This was an attempt as constitutional as it was ignorantly and hopelessly planned by suffering people; but more criminal speculations were on foot. A second report of the lords' secret committee, recommending the renewal of the suspension of the habeas corpus act, stated that a general insurrection was planned to take place at Manchester, on the 30th of Mardi - to seize the magistrates, to liberate the prisoners, burn the soldiers in their barracks, and set fire to a number of factories; and that such proposals were really in agitation is confirmed by Bamford, and other of the radical leaders. The report says that the design was discovered by the vigilance of the magistrates, a few days before its intended taking place; but it is far more probable that the magistrates had received some intimations of what was in progress from those who had misguided the ignorant multitude. Bamford tells us that both he and his friends had been applied to to engage in the design, but they had condemned it as the work of incendiaries, who had availed themselves of the resentment of the Blanketeers at their treatment, to instigate them to a dreadful revenge. The truth was, a number of spies in the pay of government, with the notorious Oliver at their head, were traversing the manufacturing districts of Derbyshire, Nottinghamshire, Yorkshire, and Lancashire, to stimulate the suffering population into open insurrection, that they might be crushed by the military. Bamford and the more enlightened workmen at once saw through the snare, and not only repulsed the tempters, but warned their fellows against their arts. The failure of the first attempt, however, did not put an end to the diabolical attempt on the part of the spies. They recommended the most secret meetings for the purpose; that another night attack should be prepared for Manchester, and that ministers should be assassinated. Such proposals were again made to Bamford and his friends, but they not only indignantly repelled them, but sought safety for their own persons in concealment, for there were now continual seizures of leading reformers made.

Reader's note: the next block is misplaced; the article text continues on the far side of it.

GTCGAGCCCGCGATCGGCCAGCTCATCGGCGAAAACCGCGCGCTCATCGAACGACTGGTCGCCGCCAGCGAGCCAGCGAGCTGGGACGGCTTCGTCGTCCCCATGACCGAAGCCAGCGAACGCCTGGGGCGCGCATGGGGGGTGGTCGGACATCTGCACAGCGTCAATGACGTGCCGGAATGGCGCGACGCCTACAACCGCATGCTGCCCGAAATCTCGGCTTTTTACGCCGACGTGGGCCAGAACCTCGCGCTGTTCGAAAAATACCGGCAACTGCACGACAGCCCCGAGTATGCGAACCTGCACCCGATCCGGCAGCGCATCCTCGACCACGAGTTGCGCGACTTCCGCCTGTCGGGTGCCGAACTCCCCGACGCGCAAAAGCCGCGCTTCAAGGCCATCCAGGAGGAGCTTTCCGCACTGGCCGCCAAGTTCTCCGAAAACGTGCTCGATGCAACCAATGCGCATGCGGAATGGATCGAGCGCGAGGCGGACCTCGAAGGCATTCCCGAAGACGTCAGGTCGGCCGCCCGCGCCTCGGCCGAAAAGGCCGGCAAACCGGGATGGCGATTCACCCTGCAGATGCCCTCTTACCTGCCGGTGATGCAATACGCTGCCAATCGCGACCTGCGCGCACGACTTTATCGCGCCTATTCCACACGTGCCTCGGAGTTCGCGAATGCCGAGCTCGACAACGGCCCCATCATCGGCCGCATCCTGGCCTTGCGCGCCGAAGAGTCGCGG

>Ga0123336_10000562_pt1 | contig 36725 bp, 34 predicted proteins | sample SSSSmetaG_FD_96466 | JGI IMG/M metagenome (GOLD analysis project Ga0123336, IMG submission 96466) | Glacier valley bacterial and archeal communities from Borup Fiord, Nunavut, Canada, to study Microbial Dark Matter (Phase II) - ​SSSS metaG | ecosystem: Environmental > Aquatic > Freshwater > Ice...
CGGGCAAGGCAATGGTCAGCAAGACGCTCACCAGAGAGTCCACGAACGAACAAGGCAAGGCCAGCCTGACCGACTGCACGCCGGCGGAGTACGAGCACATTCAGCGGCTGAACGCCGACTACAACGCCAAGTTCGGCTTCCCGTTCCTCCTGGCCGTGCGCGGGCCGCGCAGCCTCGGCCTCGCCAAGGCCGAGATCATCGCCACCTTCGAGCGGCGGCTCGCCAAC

Disappointed in this quarter, the odious race of incendiary spies of government tried their arts, and succeeded in duping some individuals in Yorkshire, and many more in Derbyshire. That the principal government spy, Oliver, was busily engaged in this work of stirring up the ignorant and suffering population to open insurrection from the 17th of April to the 7th of June, when such an outbreak took place in Derbyshire, we have the most complete evidence. Immediately after this unhappy outbreak, on the 10th of June, we have Mr. Ponsonby making remarkable statements. It was on the 23rd of June, on the debate for renewing the suspension of the habeas corpus act, that he made them. He had been a member of the secret committee, but had strongly dissented from the opinions of the majority of the committee as to the necessity of the renewal of the suspension. He remarked that Nottinghamshire and Leicestershire had for some years been agitated by violent prejudices against the use of machinery, and that men assembling under the name of Luddites, or followers of Ned Ludd, had repeatedly committed nocturnal acts of such destruction. These proceedings, he properly stated, had no political character whatever, as was fully shown on the trials of eight of the Luddites, at the spring assizes at Leicester, of whom six were convicted of such outrages at Loughborough, and hanged. But it pointed out to government that the materials of insurrection existed in the Midland Counties, if they were duly excited. And here the arch instigator comes to light! This Mr. Oliver had been examined before the secret committee, and the account which he gave of his proceedings was this: he represented that a man, calling himself a delegate, had come up to London to seek the sympathy and co-operation of the London agitators; that this man had received no encouragement from the reformers, but had met with two persons ready to go down with him into the Midland Counties, and to these three Oliver had joined himself as a fourth delegate. This is Mr. Ponsonby's statement: " Before they proceeded on their journey, Oliver was in communication with the home office, but received no instructions to compromise the safety of any one, by tempting them with practices which he afterwards exposed. The co-delegates fully relied on Oliver; the country delegate introduced him to all his friends as a second self. Oliver remained amongst these people from the 17th of April to the 27th of May, everywhere received as the London delegate. He was examined before the secret committee, and told them he was very shy of giving information. What he said was, that London was ready to rise, and only wished to know what assistance could be derived from the country. His friend the country delegate gave effect to this information, by telling his brethren the country delegates that seventy-five thousand individuals could be relied on in the eastern part of the capital, and seventy-five thousand in the western."

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Pictures for The Reign of George III. - (Concluded.) page 14

Elba